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Homebuyers’ mortgage interest tipping point is artificially low




Home in Centreville, Maryland, USA, Tuesday, April 4, 2023.

Nathan Howard | Bloomberg | Getty Images

Today’s home buyers are exceptionally sensitive to mortgage interest rates with house prices so high ̵[ads1]1; and they have found their tipping point.

After years of government intervention after the Great Recession and the early years of the Covid-19 pandemic that kept mortgage rates artificially low, today’s buyers have a skewed view of what “normal” mortgage rates are.

The majority of potential homebuyers, 71%, say they would not accept a 30-year fixed mortgage rate above 5.5%, according to a survey conducted in March by John Burns Research and Consulting. However, the current rate is around 6.4%.

Additionally, 62% of buyers said they believed a “historically normal mortgage rate” was below 5.5%. The average going back to 1971 is 7.75%, according to Freddie Mac.

“Our consulting team has witnessed this across the country, noting that homebuilders who choose to subsidize buyers’ mortgage rates, bringing the total interest rate below 5.5%, have achieved the greatest success. Many of the largest builders in the country have been buy mortgage rates down below 5.0%,” CEO John Burns and Maegan Sherlock, a senior research analyst, said in the report.

For most buyers, the mortgage rate determines what they can afford because they are generally less focused on the home price and more on the monthly payment; that the monthly payment is about the price.

However, if so many potential buyers say they won’t buy unless they get a rate below 5.5%, they could be on the sidelines for a while. Mortgage rates have been above 6% for almost a year and are not expected to go much lower this year.

An April survey by US News and World Report appears to confirm these findings: It found that 66% of Americans who plan to buy a home this year said they are waiting until prices fall.

“Mortgage rates are about twice as high now as they were just over a year ago, compounding housing affordability challenges ahead of the spring 2023 home buying season,” Erika Giovanetti, a lending expert at US News, wrote in a column discussing the survey’s findings. “Today’s homebuyers are extremely sensitive to fluctuating interest rates, and a significant drop in mortgage rates is likely to make the market more competitive.”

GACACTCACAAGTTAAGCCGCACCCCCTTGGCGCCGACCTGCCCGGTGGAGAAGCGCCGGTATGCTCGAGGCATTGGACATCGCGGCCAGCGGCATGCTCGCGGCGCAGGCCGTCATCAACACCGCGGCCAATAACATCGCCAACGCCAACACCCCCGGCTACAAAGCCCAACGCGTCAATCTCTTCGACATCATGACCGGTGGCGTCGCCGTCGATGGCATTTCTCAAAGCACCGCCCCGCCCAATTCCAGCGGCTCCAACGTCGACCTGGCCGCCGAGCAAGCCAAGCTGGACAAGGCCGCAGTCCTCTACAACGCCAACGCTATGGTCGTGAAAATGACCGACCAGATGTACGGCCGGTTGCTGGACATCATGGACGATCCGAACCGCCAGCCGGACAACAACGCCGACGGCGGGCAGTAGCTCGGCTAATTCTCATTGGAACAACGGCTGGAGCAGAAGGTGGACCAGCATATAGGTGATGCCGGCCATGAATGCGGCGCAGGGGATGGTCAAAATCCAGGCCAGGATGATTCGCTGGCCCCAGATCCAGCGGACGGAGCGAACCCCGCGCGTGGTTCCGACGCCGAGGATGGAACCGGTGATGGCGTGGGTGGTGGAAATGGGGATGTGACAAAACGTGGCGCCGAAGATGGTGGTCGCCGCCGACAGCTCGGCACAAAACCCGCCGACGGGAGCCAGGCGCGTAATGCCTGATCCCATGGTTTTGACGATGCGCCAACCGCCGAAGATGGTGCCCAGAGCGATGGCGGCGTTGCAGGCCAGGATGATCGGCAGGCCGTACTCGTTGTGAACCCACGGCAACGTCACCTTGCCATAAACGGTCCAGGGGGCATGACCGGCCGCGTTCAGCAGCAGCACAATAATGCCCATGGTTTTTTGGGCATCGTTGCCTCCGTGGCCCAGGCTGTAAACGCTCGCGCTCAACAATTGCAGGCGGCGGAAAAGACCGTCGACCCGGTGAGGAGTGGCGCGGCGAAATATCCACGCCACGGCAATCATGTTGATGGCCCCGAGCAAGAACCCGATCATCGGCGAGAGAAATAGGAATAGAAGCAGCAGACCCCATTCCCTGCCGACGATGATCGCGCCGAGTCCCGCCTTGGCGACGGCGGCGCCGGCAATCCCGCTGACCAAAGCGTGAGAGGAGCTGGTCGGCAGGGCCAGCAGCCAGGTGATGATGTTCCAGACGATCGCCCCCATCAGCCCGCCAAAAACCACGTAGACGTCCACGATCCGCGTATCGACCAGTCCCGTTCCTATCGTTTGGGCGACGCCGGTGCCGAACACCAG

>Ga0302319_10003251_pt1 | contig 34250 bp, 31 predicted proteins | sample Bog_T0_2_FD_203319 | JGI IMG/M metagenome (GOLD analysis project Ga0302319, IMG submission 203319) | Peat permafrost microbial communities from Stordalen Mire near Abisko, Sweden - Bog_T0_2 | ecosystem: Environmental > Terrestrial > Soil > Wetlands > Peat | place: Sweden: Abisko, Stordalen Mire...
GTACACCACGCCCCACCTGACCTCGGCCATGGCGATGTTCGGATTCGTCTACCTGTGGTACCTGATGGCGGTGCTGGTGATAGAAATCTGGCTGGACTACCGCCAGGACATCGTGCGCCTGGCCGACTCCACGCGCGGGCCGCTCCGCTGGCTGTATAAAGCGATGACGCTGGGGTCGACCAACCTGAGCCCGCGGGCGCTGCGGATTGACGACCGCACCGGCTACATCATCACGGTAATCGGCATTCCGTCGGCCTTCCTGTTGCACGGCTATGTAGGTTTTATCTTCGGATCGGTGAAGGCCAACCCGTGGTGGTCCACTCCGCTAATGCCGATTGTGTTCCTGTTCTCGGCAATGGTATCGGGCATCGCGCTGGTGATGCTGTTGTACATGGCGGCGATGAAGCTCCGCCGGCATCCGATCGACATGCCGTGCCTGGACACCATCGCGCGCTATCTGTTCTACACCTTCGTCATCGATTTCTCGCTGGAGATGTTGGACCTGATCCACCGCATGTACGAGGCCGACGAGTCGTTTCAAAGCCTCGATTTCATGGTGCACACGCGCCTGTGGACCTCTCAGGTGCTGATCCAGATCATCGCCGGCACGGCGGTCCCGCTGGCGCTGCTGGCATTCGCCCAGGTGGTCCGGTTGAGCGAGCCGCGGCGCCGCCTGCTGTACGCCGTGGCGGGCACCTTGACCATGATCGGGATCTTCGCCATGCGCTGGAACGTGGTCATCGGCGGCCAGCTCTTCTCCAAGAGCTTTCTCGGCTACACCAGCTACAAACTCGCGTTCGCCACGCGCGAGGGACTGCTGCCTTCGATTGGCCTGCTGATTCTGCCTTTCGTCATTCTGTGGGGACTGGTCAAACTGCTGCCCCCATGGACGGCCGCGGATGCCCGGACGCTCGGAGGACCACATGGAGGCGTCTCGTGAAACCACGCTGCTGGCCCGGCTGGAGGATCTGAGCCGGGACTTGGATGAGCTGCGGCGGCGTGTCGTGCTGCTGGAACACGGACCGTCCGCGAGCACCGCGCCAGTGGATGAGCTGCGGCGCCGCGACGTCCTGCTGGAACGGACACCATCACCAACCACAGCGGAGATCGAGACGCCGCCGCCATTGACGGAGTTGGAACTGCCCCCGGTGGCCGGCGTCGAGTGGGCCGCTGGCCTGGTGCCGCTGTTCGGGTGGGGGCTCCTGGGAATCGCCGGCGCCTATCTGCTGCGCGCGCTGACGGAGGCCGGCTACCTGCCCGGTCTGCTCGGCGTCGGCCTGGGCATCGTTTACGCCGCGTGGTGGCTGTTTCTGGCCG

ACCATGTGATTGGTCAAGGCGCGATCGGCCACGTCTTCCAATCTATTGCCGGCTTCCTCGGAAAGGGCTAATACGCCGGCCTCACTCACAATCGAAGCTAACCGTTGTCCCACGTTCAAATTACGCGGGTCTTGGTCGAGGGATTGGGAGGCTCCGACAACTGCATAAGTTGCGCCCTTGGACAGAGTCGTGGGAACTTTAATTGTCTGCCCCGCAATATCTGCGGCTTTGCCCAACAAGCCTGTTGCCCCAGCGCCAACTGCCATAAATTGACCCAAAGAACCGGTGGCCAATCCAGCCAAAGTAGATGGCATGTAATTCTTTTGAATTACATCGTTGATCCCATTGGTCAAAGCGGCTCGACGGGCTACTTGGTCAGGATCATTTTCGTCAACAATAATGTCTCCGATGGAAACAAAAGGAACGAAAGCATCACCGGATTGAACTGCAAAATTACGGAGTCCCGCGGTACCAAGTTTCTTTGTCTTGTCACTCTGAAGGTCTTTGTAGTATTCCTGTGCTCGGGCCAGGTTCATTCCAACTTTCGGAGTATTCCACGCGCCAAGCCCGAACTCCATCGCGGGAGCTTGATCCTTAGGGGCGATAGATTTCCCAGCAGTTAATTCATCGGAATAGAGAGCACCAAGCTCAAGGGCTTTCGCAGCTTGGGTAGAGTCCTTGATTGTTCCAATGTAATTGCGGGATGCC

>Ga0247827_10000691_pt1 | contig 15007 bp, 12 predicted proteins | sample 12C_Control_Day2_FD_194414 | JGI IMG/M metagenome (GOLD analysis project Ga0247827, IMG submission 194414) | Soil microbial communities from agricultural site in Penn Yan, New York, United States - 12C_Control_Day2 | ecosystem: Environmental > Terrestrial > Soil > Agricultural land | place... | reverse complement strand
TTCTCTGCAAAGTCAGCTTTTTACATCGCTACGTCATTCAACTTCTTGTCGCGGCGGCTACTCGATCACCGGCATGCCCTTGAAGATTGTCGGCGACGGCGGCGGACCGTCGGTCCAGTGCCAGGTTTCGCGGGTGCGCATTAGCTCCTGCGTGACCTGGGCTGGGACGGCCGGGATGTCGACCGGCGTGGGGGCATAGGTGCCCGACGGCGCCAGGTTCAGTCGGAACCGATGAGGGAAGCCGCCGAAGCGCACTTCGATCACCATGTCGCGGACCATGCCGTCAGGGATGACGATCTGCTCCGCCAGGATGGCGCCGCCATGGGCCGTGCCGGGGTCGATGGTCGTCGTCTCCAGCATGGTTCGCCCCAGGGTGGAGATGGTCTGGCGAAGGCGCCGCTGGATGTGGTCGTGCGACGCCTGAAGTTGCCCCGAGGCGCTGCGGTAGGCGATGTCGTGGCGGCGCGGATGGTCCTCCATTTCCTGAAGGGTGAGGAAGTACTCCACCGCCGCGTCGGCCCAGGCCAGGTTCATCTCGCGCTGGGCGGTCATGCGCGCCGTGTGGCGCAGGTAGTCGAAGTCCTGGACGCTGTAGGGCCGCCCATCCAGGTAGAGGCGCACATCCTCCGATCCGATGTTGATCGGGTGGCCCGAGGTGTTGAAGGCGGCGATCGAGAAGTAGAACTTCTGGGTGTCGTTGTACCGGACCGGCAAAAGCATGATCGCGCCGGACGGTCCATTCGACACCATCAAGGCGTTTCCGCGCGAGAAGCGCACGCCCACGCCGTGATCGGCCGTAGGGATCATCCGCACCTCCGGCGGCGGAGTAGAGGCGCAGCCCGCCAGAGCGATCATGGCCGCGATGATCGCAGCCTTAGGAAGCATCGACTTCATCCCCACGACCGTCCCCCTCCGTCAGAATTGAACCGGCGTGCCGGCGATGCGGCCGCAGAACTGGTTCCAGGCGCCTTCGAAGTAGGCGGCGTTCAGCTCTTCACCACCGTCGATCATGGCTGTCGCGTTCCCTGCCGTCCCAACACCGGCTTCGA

The US News survey also found that 25% of homebuyers holding out for lower rates wait until they fall below 5%. Almost two-thirds of respondents said they have had to reduce their housing budgets due to current levels of mortgage interest rates.

While some buyers can’t afford the home they want at today’s prices, others choose not to buy simply because they don’t like the idea of ​​a higher price, even if they can afford it. Older consumers are not necessarily more willing to accept higher prices just because they may have experienced them in the past, according to the John Burns report.

Potential home sellers are similarly finding current prices unacceptable, contributing to the severe lack of supply on the market. New listings in the four weeks ended April 9 were 25% lower than the same week a year earlier, according to Redfin, a real estate brokerage. It continues an eight-month streak of double-digit declines.

“Even if the Fed chooses not to raise interest rates next month, which would likely lower mortgage rates, the limited supply of homes for sale will remain a major obstacle for potential buyers,” wrote Daryl Fairweather, chief economist at Redfin. in the report. “Rates falling below 6% are likely to pique the interest of more buyers, but enough homeowners have rates of 3% or 4% that we are unlikely to see a large increase in new listings.”



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